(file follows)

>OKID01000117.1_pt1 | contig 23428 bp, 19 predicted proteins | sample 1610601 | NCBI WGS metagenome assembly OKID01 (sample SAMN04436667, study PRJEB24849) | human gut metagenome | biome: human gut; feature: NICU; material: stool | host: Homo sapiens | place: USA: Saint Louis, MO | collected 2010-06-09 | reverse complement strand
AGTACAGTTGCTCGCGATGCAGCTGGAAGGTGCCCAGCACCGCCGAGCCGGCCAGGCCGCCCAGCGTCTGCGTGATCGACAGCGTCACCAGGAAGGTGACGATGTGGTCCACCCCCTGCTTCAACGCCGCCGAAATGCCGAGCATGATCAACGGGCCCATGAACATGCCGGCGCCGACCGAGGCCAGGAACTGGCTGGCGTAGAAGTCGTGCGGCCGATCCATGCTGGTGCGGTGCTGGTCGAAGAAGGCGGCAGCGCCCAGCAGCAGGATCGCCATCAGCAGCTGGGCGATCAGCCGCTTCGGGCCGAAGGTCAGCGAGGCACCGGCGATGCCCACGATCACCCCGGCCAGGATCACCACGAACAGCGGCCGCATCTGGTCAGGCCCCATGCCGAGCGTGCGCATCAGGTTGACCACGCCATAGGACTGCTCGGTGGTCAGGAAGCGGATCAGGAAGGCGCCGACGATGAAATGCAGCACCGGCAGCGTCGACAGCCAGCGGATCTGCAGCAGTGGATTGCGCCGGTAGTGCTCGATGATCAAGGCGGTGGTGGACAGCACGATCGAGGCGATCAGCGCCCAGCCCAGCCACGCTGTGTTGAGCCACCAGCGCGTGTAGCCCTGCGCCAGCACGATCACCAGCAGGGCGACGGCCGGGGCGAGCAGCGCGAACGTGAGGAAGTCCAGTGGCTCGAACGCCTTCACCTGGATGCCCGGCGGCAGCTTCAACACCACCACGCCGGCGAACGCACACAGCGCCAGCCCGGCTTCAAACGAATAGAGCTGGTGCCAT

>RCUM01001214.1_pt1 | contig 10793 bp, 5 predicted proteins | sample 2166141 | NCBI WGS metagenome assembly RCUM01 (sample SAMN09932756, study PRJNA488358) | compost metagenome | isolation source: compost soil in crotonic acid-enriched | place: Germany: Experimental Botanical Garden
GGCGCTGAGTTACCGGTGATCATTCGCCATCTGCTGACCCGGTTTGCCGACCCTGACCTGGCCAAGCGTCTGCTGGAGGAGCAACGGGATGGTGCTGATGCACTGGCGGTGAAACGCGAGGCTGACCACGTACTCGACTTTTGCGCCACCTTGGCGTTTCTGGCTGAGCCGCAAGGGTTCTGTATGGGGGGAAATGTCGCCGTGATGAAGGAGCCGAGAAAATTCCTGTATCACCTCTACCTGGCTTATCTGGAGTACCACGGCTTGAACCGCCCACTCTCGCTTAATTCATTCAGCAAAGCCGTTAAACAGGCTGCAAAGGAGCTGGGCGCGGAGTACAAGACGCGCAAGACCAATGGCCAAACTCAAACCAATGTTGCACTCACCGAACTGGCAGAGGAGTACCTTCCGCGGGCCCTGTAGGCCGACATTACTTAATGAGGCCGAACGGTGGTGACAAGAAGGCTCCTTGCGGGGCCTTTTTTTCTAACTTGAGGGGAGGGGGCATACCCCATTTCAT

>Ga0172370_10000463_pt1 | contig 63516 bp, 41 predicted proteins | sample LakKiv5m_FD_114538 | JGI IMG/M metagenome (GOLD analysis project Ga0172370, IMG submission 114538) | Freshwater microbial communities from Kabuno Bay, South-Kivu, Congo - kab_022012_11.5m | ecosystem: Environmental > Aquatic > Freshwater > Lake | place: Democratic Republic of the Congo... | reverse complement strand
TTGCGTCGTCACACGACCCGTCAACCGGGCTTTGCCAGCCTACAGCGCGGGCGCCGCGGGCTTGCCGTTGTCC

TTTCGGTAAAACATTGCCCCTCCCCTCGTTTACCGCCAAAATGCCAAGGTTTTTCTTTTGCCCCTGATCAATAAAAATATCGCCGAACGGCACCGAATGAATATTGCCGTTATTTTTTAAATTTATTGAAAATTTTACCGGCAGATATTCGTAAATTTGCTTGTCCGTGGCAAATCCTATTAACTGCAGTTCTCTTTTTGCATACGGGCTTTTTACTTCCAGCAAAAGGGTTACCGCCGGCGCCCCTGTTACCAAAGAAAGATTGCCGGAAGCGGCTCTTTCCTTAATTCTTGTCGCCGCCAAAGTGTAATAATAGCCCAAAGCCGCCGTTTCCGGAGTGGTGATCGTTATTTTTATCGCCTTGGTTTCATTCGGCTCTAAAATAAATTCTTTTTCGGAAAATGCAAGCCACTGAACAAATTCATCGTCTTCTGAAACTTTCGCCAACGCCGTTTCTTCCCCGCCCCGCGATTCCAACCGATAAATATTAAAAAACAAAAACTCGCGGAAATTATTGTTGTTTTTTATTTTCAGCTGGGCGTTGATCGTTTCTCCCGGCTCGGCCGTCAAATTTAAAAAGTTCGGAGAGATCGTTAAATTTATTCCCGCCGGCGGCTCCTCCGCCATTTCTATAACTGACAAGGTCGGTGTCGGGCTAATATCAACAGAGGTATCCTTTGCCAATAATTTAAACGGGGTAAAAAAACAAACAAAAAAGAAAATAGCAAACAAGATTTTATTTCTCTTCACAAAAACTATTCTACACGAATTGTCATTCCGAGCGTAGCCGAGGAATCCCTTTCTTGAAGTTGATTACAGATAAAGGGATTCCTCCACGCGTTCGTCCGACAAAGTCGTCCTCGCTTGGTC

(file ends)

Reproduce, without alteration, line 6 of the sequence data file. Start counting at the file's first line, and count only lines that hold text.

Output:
TTGCGTCGTCACACGACCCGTCAACCGGGCTTTGCCAGCCTACAGCGCGGGCGCCGCGGGCTTGCCGTTGTCC